Children dying from meningitis B has led to a surge in parents in the UK seeking out vaccines from private medical facilities. The NHS vaccination programme is currently offered only to newborn babies, but campaigners are calling for the government to make it available to older children too.
The Lanes Medical Practice in London bought extra doses of the meningitis B vaccine from the Norwegian government to meet rising demand. "We couldn't cope with the volume of calls. On one day we received two and a half thousand emails," practice manager Helen Probert told Sky News.
It costs around £400 to have the vaccine through private health care. Steve Dayman, founder of Meningitis Now, is due to appear in front of a panel of MPs to give evidence in support of raising the age of the vaccination programme. "The vaccine should have been offered to children up to age five. It's a shame parents are being forced to pay for it," he was quoted as saying.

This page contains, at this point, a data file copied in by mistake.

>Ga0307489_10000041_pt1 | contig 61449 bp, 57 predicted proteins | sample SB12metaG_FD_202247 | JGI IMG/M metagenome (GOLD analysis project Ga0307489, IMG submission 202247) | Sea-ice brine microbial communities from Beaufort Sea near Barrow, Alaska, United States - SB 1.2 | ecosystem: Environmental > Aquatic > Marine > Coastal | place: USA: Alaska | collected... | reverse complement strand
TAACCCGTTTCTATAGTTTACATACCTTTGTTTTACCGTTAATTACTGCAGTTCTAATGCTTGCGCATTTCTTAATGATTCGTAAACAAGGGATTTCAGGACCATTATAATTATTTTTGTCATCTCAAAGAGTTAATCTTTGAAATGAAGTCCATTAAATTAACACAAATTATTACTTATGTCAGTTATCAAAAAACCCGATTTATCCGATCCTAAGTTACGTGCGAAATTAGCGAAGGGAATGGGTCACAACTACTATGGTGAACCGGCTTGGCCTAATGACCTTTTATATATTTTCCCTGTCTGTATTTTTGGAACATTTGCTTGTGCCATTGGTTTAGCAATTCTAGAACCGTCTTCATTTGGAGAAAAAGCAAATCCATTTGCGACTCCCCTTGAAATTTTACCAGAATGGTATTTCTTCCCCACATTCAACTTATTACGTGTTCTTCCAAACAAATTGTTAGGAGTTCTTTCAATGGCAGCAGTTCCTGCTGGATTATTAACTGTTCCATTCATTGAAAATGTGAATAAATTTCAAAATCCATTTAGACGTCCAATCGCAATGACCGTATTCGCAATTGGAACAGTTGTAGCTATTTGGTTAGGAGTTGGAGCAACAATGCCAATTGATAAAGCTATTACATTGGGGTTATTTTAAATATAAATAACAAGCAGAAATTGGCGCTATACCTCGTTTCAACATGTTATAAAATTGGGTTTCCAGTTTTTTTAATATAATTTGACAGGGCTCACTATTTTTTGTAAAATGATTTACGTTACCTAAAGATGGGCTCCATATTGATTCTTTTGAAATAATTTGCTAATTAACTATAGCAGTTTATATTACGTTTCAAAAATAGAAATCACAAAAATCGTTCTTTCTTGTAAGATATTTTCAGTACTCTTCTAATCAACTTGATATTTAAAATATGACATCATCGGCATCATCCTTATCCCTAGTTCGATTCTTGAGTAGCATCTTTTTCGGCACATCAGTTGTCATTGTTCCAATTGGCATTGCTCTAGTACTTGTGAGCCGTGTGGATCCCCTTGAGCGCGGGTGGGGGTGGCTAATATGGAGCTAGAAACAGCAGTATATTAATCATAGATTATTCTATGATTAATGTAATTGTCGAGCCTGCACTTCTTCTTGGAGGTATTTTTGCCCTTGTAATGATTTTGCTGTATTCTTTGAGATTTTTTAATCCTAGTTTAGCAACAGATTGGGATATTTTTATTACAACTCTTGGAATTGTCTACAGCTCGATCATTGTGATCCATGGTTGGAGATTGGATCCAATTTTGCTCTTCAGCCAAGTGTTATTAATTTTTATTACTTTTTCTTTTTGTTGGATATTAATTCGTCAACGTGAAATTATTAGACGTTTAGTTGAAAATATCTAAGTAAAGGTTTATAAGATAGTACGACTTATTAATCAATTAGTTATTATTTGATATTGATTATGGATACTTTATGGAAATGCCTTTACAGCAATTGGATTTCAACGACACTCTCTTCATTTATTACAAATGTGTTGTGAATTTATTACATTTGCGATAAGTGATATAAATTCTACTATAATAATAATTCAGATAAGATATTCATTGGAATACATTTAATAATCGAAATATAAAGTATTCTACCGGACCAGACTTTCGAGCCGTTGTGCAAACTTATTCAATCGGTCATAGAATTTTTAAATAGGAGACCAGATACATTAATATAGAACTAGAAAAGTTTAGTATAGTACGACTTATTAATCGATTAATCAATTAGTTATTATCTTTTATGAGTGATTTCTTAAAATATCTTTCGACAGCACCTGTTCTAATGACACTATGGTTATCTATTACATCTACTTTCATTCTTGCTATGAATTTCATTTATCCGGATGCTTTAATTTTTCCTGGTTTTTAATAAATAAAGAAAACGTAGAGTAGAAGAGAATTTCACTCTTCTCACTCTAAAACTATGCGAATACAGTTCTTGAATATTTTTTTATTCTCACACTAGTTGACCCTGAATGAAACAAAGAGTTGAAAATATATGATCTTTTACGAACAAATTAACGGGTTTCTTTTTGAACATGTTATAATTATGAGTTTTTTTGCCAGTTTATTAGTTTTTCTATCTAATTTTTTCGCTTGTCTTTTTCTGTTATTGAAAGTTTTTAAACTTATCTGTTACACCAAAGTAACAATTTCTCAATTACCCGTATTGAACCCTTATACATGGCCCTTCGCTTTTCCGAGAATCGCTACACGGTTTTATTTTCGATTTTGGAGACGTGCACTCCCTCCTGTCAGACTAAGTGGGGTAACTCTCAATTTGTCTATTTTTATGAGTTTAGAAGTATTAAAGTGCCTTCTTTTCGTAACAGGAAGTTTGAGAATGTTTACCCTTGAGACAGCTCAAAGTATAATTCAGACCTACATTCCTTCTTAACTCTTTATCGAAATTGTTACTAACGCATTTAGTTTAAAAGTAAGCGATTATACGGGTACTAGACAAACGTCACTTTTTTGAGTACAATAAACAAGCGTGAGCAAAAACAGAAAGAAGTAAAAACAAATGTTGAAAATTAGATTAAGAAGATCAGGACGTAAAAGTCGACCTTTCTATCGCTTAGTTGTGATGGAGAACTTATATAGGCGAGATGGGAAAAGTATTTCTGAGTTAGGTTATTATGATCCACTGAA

Parents have also set up an online petition demanding that the NHS change its decision. Support for the campaign surged following the death of two-year-old Faye Burdett, The Sun reported. Her parents, Jenny and Neil Burdett released Faye's photos just hours before her death, making headlines across the UK.
The petition has been signed by more than 800,000 people. Among supporters are Matt Dawson, whose two-year-old son was hospitalised after getting the disease earlier this year. Dawson brought up the topic in Parliament, asking the government to widen the immunisation programme to include older children too.
The health department says the move would not be cost effective. The department also said that its priority is to immunise the most vulnerable. A spokesperson said: "We understand people's concerns and all vaccination programmes are kept under constant review but we have to be guided by the very best scientific advice."